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  2. Young G, Jewell D. Interventions for leg cramps in pregnancy. Cochrane Database Syst Rev. 2002 Jan 21;2002(1):CD000121. doi: 10.1002/14651858.CD000121. PMCID: PMC7045417.
  3. Maughan RJ, Shirreffs SM. Muscle Cramping During Exercise: Causes, Solutions, and Questions Remaining. Sports Med. 2019 Dec;49(Suppl 2):115-124. doi: 10.1007/s40279-019-01162-1. PMID: 31696455; PMCID: PMC6901412.
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  6. Miller KC, Stone MS, Huxel KC, Edwards JE. Exercise-associated muscle cramps: causes, treatment, and prevention. Sports Health. 2010 Jul;2(4):279-83. doi: 10.1177/1941738109357299. PMID: 23015948; PMCID: PMC3445088.
  7. Salamati A, Mashouf S, Sahbaei F, Mojab F. Effects of Inhalation of Lavender Essential Oil on Open-heart Surgery Pain. Iran J Pharm Res. 2014 Fall;13(4):1257-61. PMID: 25587315; PMCID: PMC4232792.
  8. Moretti A. What is the role of magnesium for skeletal muscle cramps? A Cochrane Review summary with commentary. J Musculoskelet Neuronal Interact. 2021 Mar 1;21(1):1-3. PMID: 33657750; PMCID: PMC8020016.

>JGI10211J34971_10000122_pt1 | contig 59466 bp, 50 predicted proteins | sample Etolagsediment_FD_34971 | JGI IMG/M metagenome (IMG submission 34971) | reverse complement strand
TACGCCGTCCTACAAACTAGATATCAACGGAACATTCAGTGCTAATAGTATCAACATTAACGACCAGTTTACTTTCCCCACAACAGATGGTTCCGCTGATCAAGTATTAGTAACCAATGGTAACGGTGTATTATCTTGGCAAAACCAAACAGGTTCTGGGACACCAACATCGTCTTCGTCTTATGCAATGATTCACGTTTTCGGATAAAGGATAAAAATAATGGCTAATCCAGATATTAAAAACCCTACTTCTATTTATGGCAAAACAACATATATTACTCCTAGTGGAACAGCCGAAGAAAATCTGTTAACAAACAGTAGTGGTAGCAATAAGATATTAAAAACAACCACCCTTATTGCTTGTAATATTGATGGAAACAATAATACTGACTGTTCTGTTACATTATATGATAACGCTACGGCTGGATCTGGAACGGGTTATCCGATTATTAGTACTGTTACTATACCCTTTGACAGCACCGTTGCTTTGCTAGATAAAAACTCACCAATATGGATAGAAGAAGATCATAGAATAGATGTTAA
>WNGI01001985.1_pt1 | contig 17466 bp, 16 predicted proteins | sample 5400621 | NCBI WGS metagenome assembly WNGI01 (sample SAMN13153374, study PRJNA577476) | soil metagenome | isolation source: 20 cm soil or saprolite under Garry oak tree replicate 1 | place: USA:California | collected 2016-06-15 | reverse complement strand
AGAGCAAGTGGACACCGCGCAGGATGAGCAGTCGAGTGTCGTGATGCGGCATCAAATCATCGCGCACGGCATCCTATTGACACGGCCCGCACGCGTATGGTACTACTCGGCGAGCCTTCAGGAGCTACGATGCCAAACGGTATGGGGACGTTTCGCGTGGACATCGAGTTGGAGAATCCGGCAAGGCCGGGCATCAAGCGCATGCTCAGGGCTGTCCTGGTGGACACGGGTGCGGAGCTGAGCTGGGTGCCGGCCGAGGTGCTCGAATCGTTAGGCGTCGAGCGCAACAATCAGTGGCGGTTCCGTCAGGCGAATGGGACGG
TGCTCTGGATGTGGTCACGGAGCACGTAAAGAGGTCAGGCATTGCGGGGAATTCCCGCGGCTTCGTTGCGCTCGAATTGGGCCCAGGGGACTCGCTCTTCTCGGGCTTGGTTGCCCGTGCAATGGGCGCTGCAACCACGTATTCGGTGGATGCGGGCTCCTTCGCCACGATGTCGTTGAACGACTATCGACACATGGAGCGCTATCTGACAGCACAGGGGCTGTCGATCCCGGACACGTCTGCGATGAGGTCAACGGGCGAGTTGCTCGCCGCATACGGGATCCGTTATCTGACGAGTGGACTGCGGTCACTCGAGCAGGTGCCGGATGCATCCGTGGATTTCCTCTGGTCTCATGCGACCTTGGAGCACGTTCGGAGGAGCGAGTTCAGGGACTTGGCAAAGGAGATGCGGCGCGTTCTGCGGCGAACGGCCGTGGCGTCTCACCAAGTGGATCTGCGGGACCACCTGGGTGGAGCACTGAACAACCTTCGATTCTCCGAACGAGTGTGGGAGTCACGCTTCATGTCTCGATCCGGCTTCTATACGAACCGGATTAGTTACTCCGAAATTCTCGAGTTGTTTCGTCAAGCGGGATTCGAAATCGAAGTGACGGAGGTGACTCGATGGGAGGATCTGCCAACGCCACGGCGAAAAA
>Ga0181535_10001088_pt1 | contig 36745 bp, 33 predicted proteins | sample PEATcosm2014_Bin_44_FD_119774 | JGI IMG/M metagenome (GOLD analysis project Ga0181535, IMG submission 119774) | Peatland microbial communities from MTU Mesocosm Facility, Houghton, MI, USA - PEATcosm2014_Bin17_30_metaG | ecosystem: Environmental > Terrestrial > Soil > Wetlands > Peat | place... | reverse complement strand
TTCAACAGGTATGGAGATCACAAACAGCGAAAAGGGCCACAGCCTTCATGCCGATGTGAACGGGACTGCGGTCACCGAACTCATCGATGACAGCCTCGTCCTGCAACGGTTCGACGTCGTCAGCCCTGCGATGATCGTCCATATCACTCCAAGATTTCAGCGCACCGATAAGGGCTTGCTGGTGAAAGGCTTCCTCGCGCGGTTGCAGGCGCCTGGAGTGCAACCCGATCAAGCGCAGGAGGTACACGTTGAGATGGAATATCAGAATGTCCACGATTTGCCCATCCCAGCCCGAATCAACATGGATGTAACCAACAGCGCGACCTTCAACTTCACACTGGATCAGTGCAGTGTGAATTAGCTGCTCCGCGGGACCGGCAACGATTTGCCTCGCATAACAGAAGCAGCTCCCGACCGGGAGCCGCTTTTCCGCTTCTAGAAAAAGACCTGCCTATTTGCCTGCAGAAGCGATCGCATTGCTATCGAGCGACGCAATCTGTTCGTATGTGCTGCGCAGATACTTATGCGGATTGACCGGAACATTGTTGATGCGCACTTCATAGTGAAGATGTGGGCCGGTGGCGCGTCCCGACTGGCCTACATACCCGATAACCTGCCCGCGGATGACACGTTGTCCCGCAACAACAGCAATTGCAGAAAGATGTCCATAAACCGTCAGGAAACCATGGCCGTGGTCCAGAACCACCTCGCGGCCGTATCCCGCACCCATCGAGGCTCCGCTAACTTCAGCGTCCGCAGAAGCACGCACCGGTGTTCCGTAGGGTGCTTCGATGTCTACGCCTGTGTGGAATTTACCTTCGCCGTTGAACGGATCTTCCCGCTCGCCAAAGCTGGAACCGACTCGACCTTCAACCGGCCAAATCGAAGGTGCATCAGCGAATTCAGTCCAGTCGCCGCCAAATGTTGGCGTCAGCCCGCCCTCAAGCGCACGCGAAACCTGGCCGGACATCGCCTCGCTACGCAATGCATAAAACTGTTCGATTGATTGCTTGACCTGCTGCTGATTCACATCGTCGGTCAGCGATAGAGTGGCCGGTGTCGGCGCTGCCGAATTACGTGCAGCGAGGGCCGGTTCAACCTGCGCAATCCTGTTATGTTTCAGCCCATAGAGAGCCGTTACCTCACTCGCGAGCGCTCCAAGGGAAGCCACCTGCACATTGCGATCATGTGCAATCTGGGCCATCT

9. Miller KC. Plasma potassium concentration and content changes after banana ingestion in exercised men. J Athl Train. 2012 Nov-Dec;47(6):648-54. doi: 10.4085/1062-6050-47.6.05. PMID: 23182013; PMCID: PMC3499889.
  10. Castro D, Sharma S. Hypokalemia. [Updated 2023 Mar 18]. In: StatPearls [Internet]. Treasure Island (FL): StatPearls Publishing; 2023 Jan-. Available from: https://www.ncbi.nlm.nih.gov/books/NBK482465/
  11. Farapti F, Buanasita A, Atmaka DR, Setyaningtyas SW, Adriani M, Rejeki PS, Yamaoka Y, Miftahussurur M. Potassium intake is associated with nutritional quality and actual diet cost: a study at formulating a low sodium high potassium (LSHP) healthy diet. J Nutr Sci. 2022 Feb 16;11:e11. doi: 10.1017/jns.2021.104. PMID: 35291270; PMCID: PMC8889219.
  12. Zekri JM, Robinson MH, Woll PJ. Relative hypocalcaemia and muscle cramps in patients receiving imatinib for gastrointestinal stromal tumour. 2006;2006(1):48948. doi: 10.1155/SRCM/2006/48948. PMID: 17040091; PMCID: PMC1557796.